Alpha Answers Some Frequently Asked Questions.
Family first. Job second. Fire company third. Far more often than you might realize, this is how the actual time commitment to volunteer firefighting nets out. And while it is true that the most intensive part of that commitment is your initial training itself, you’ll be pleased to know that the company works hard to accommodate everyday life.
Training to become an Alpha is a serious commitment of time and energy—there’s a lot to learn in that first 18 months and you will need to be able to accommodate the training schedule—but remember, the certifications you are earning become part of your lifetime skill set and experience. See what we ask of every Alpha trainee here.
Many volunteers will tell you, once it gets under your skin, it becomes a part of you that fills you with pride and purpose and a sense of constant accomplishment not easily replicated by other endeavors.
Commonly Asked Time Management Questions About Being A Member Of A Volunteer Fire Department.
Are you on call 24-7?
Not if you don’t care to be. With very few exceptions (extreme emergency response events), you are offered an on-call schedule that you help to define based on the life you lead, the job you have and the commitments you regularly keep in daily life.
That being said? We as a company are actually on-call at all times. We never know when we might have to get up and leave something. We never know when we might have to get up and sacrifice what we’re doing to get a rig on a street.
Will I ever have to leave my job or be late for work?
Almost always, no. There are rare occasions that demand a larger turnout of personnel, an emergency that just cannot be denied. But you’ll be pleased to know how flexible most employers are,** knowing that you might be the person rushing off to save or protect something important to them or someone they care about.
** Important note:
Employers are not obligated to release you from work but they are, by law, not permitted to dismiss you for being late as a result of your fire company participation.
Do I have to work nights and weekends?
Sometimes. What’s great about a vibrant volunteer organization is how we learn to organize and schedule members “around the clock” to minimize the strain of scheduling. Couple that, with the fact that at Alpha we have a live-in contingent of personnel, more often than not your time here (or to be available) is a time that will work for you.
We all pitch in—we all take shifts sometimes that do stretch us out a little bit, but those are the exceptions rather than the rules.
Isn’t fighting fires time consuming?
This is a great question we get—because the answer is yes, no and then no again. While a deployment to an actual fire event can take several hours of work… the actual fighting of the fire tends to be relatively short by comparison, with firefighters rotating into the fray every 15 minutes or so.
The staging of the fireground and plan of attack coupled with the extensive demands of managing the hot zone, cleanup of the fireground and our extensive equipment maintenance after the fire take a lot more time.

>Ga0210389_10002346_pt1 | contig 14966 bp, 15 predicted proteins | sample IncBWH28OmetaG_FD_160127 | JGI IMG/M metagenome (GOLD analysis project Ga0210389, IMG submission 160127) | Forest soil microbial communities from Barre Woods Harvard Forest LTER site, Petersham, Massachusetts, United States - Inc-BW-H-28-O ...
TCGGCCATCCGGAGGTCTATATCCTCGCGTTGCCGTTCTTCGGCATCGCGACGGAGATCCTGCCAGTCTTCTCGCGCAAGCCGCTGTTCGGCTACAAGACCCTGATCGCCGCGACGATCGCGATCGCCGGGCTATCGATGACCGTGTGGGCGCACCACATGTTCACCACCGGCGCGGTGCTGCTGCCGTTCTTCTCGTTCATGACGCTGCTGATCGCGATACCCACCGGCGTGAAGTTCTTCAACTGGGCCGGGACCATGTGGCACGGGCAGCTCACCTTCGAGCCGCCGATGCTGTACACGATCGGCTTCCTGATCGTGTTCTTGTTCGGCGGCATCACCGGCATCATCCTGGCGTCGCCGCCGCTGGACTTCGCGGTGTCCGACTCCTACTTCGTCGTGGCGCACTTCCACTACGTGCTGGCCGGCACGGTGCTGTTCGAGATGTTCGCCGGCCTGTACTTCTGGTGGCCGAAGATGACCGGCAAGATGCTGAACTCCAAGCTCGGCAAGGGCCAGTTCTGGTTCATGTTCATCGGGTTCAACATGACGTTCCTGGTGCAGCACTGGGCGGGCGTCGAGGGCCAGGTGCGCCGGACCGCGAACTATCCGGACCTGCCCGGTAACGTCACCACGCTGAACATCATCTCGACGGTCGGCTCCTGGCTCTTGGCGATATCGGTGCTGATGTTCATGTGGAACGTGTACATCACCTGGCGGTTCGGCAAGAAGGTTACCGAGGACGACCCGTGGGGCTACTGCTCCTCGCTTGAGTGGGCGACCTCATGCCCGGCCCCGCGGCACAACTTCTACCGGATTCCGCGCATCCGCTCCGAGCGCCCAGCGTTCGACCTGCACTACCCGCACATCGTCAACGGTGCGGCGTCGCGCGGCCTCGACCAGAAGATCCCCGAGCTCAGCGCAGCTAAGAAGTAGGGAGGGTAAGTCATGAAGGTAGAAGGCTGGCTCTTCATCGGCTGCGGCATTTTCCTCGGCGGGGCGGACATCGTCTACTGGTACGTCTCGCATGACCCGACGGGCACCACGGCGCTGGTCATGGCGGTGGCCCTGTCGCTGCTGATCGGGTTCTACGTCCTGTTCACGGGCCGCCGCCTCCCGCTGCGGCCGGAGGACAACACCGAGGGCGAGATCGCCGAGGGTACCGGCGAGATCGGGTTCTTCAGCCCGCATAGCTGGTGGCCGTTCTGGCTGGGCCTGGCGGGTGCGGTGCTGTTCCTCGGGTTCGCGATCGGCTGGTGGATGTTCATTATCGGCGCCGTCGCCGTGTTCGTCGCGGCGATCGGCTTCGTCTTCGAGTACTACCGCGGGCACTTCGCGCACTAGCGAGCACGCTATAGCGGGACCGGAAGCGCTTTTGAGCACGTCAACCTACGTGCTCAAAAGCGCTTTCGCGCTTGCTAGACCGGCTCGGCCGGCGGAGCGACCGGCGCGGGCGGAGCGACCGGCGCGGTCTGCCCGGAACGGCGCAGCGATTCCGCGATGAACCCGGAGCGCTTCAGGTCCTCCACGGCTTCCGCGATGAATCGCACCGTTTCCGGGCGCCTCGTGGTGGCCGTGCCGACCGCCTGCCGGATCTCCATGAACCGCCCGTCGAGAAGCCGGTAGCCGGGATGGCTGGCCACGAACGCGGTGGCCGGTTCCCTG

Where “no again” comes in is the real surprise, because comparatively speaking, few of our calls are actually active fires. Smoke alarms going off, CO2 sensors being activated, fender benders, major event supervision or management, suspicious smoke, downed power lines, entrapments (such as in elevators or over embankments), and a host of other potential calls make up the bulk of our active calls, week-to-week.
What Alphas Have To Say About Time And Training
Here are some of the things actual Alpha Volunteer firefighters had to say about time management and training as a volunteer firefighter:
Janet Welsh, PSU Professor, Fire Police
There are membership requirements and expectations for how many times you sign up for a shift or come out for a call, but they’re really very modest. The average person could manage them, even if you have a family and work full time.
Rob Nese, Equipment Technician, Lieutenant
Within your first year and a half, we will give you all the tools you need to become the firefighter we’re counting on. If you’re interested in doing it and want to join, believe me, you’ll make the time for it. If you’re NOT having fun at the firehouse, then it’s not for you.
Christophe Cheroret, Doctoral Candidate, Firefighter
Alpha is really good at fostering training and support outside the company. Stop by. Maybe this is for you, maybe this isn’t. You have to dive in. Meet the people that are here. Stop by and see if this fits for you.
Mike Faustina, Fire Inspector, Firefighter, Driver/Operator
There is a lot of training as a firefighter, no question about it. But you have 18 months to get all your initial training–a lot of certifications. The training at Alpha is true to life; it’s a live experience and more directed to what you’re going do in the fire department.
Alexa Tiemann, PSU Student, Firefighter
I’m a full time student at Penn State, an information technology and science major. I work two other jobs—I’m an EMT on campus and also an EMT at another fire department in Pleasant Gap. Yes. I still sleep! It can be rigorous, but there’s a huge teaching environment here that’s really nice.
If You’ve Read This Far, Then Take One Step Farther.
The best way to know if the challenges and rewards of becoming an Alpha Volunteer meet your interest, desire and lifestyle is to stop by the station. Take a tour. Talk to our members. We’re firefighters and fire police, certainly … but no one here will blow smoke—we’ll tell you like it is and show you how it works.
That’s how all of us got started. Learn more, here.